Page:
During his pre-convention marketing workshop Mark Leslie spoke about serendipity and creating the opportunity to make connections by attending things like conventions and festivals. The whole time he was talking about it I was just nodding along with him. Every time I’ve attended a convention-type-thing I’ve met new people and made new friends and connections. Attending When Words Collide last weekend was no exception.
I met Laura VanArendonk Baugh and Adria Laycraft who have stories in Fae, Leslie and Megan who I’ve connected with online for what feels like forever but is actually closer to a few months, people I share tables of contents with, publishers who’ve believed in my work enough to include it in their titles, local writers who I somehow hadn’t managed to connect with before and lots of other new people (readers, writers, editors, marketers… the list goes on and on…).
And I got to re-connect with people who I only get to see at events like this.
Also? I got to have conversations like these (vagueified–which should totally be a word–anonymized and paraphrased):
Him: Can I see your tattoo?
Me: Blah blah blah… as you can see I like corvidae. In fact, I’m editing an anthology called Corvidae, and a companion anthology entitled Scarecrow.
Him: I have a scarecrow story, how would I send that to you?
Me: I’ve always wanted to write a book about THIS THING which totally falls into the same category as a lot of your work but I lack the expertise and there never seems to be enough time in the day.
Him: Do you want to write it together?
Me: Uh, lemmethinkaboutthat–YES^
Friend: Oh my god! After that panel where part of my story was read I was approached by a publisher and asked to submit!
(Note: When awesome things like this happen to your friends, it’s almost as cool as when they happen to you. It’s amazing to be there in person to help them celebrate.)
Me: I can’t wait to read your book, when does it come out?
Her: *tells me*
Me: I don’t know if I can wait that long. Do you need blurbs? If I like it as much as I think I will…
Her: Oh, that would be great. I hate asking people for blurbs!
Awesomesauce Editor, after reading & marking up the opening to Hollow^: I like this. I really like this. Close your eyes and listen to this *reads my (edited) story back to me*
Me: Wow. I didn’t know I could write that well!
Post on Facebook: Rhonda! The dealer’s room is sold out of copies of Fae, do you have any more?^
A couple different people (!!): Rhonda Parrish? I’ve heard of you… (and they didn’t mean in a bad way LoL)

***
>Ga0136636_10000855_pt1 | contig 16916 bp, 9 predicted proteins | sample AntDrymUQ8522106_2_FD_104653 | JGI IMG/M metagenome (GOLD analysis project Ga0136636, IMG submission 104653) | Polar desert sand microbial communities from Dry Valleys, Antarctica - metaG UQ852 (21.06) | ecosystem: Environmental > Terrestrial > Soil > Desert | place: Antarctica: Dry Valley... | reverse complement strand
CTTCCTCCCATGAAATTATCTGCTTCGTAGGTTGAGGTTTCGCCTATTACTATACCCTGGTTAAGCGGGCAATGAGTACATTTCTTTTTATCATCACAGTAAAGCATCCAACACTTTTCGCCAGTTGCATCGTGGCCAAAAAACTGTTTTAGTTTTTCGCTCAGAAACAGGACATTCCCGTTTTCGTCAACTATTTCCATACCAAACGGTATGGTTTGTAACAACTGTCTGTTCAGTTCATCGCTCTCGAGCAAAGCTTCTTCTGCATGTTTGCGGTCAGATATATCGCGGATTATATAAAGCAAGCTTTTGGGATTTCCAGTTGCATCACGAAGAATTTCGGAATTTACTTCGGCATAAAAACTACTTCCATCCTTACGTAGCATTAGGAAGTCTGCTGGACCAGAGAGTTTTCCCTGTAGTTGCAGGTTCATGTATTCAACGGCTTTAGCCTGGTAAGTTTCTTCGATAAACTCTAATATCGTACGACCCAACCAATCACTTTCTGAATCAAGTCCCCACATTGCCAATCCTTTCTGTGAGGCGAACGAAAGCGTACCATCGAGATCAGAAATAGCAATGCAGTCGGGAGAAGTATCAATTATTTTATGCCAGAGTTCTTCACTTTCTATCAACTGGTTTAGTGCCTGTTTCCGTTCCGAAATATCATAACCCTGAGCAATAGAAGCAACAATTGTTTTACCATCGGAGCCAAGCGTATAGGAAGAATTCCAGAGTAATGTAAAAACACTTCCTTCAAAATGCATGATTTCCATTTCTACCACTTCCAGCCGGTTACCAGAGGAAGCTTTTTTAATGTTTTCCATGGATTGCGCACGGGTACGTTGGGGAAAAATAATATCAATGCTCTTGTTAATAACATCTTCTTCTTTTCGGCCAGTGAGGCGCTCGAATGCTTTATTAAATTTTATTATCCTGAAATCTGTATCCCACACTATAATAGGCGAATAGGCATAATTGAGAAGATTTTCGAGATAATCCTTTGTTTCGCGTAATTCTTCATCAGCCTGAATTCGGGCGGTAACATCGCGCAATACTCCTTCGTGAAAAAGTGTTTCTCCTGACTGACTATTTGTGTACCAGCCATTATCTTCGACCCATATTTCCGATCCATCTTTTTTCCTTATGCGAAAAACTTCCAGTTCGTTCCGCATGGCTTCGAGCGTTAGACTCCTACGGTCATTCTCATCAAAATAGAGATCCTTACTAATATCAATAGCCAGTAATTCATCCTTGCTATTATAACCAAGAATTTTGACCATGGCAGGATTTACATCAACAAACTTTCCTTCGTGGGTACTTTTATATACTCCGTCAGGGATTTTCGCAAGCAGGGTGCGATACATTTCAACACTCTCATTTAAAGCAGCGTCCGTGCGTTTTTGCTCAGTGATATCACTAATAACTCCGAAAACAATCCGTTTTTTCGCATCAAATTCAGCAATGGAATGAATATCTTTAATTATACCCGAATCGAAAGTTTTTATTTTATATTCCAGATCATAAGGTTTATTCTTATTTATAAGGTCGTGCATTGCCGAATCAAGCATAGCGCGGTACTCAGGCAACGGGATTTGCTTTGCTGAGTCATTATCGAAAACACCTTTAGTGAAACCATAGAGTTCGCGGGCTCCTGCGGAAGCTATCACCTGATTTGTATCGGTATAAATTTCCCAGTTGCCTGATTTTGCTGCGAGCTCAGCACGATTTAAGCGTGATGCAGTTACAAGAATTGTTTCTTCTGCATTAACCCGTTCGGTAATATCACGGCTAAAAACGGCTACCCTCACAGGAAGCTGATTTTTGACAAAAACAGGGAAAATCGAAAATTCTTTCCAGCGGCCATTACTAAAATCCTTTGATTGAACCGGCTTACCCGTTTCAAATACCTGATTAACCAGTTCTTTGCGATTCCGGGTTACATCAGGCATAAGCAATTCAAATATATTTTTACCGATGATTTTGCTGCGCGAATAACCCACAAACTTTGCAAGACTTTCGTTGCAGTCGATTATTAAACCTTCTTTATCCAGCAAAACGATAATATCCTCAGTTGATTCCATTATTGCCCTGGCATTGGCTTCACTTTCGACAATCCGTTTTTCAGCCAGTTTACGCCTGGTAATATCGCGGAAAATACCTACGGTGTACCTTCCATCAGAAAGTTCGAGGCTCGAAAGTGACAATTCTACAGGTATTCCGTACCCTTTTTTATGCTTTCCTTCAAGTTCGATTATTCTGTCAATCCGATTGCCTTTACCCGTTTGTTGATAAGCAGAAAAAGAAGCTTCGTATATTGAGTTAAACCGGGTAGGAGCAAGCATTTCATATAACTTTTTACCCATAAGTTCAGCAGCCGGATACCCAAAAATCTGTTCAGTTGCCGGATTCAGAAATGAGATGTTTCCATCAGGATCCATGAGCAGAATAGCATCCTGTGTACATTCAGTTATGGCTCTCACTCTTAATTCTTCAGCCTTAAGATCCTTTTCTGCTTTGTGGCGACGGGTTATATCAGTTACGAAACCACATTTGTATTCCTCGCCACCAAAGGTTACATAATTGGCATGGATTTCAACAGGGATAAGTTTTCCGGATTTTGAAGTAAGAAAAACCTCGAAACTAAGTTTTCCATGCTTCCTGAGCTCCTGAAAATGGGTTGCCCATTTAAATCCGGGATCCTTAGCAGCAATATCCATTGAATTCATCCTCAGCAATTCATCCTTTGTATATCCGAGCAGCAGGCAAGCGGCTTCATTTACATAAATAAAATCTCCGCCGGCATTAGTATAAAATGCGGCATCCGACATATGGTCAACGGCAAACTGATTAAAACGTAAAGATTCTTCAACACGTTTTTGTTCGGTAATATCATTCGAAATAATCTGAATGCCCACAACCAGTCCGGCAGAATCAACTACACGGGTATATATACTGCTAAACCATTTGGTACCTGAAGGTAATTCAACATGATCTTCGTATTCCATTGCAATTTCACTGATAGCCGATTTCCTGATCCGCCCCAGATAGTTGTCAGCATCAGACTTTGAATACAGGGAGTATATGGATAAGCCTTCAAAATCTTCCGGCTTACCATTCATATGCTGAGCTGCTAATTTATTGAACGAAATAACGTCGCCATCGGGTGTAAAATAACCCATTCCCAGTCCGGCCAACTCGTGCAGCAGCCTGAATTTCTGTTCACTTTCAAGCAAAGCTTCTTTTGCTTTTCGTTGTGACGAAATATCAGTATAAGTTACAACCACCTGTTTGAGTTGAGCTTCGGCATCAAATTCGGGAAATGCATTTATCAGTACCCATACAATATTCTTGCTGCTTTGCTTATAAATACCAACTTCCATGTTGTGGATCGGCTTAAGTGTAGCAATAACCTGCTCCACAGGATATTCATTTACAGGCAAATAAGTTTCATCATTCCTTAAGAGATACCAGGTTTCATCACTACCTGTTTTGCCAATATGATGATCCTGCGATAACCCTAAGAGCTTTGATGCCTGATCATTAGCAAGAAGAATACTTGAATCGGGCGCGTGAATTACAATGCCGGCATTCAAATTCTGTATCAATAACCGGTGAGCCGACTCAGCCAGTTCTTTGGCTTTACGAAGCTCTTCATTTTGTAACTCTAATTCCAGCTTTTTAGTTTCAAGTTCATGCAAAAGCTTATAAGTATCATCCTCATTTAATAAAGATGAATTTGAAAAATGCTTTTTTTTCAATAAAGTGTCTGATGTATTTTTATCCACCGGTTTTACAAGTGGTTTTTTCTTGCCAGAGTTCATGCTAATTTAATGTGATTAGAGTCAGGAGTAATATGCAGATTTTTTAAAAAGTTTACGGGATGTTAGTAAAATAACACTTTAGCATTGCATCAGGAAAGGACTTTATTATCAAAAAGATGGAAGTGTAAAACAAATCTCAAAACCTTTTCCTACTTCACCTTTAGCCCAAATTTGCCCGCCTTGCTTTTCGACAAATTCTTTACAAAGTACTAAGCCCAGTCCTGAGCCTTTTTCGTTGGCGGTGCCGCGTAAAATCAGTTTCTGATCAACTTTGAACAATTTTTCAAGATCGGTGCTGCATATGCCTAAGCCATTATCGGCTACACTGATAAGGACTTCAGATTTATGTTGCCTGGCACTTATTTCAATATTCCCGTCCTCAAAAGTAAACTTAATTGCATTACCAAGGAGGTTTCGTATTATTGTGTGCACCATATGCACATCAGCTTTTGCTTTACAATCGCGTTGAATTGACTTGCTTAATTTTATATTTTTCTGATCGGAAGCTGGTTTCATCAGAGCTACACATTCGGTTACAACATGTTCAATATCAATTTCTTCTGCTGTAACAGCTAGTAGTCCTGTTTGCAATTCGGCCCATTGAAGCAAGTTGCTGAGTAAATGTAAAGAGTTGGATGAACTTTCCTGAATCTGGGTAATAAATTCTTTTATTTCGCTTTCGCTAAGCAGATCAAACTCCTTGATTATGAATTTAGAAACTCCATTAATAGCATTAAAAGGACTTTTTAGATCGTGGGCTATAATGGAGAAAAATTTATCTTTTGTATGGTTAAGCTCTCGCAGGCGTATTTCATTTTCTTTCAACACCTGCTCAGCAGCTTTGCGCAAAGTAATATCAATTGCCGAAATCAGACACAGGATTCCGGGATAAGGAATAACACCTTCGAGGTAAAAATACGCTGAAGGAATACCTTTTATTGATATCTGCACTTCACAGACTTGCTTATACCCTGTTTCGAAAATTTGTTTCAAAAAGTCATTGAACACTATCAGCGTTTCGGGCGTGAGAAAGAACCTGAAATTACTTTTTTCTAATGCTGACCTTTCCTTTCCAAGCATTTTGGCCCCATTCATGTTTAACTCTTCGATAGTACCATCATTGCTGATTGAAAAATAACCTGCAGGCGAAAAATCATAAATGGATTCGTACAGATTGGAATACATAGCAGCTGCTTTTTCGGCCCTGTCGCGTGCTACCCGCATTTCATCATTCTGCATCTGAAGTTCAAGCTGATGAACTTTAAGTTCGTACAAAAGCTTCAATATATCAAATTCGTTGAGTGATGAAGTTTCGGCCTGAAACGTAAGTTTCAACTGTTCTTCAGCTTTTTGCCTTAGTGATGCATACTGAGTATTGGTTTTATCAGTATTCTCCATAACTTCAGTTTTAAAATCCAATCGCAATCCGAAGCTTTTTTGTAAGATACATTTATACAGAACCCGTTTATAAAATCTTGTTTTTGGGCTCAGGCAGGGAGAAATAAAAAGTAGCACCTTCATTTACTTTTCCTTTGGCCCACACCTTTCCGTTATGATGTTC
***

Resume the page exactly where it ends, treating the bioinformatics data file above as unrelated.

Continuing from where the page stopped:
Me, right before my first panel ever in life: Dude, I’m really, really, really nervous.
Fellow Panelist, who is awesome #1: Come sit over here beside me.
Me, after being on my first panel ever in life: Oh man! I made it through and I’m pretty sure I didn’t even say anything stupid! (my goal for every panel was just not to say something stupid. I think I only failed once LoL)
Fellow Panelist, who is awesome #2: You were great. Hugs!
My point? Conventions rock. I’ve never regretted attending one, and I had an especially awesome time at When Words Collide. Such a good time, in fact, that I’m already registered to attend it again next year. Maybe I’ll see you there?
^more on this later or much later as is appropriate given the subject
World Weaver Press and I are going to host an official cover reveal for Fae on May 21st. In addition to showing off our fantastic cover, we’ll also be hosting a giveaway of several copies (through Goodreads).
Meet Robin Goodfellow as you’ve never seen him before, watch damsels in distress rescue themselves, get swept away with the selkies and enjoy tales of hobs, green men, pixies and phookas. One thing is for certain, these are not your grandmother’s fairy tales.
Fairies have been both mischievous and malignant creatures throughout history. They’ve dwelt in forests, collected teeth or crafted shoes. Fae is full of stories that honor that rich history while exploring new and interesting takes on the fair folk from castles to computer technologies and modern midwifing, the Old World to Indianapolis.
Fae covers a vast swath of the fairy story spectrum, making the old new and exploring lush settings with beautiful prose and complex characters. Enjoy the familiar feeling of a good old-fashioned fairy tale alongside urban fantasy and horror with a fae twist.
With an introduction by Sara Cleto and Brittany Warman, and all new stories from Sidney Blaylock Jr., Amanda Block, Kari Castor, Beth Cato, Liz Colter, Rhonda Eikamp, Lor Graham, Alexis A. Hunter, L.S. Johnson, Jon Arthur Kitson, Adria Laycraft, Lauren Liebowitz, Christine Morgan, Shannon Phillips, Sara Puls, Laura VanArendonk Baugh, and Kristina Wojtaszek.
If you’d like to participate in the official reveal, please leave a comment to this blog post before May 17th (short notice, I know) and I’ll send you all the information you need by the 19th. Otherwise, just be sure and check back here on the 21st for the official unveiling of the cover and information about how you can enter to win a copy for yourself!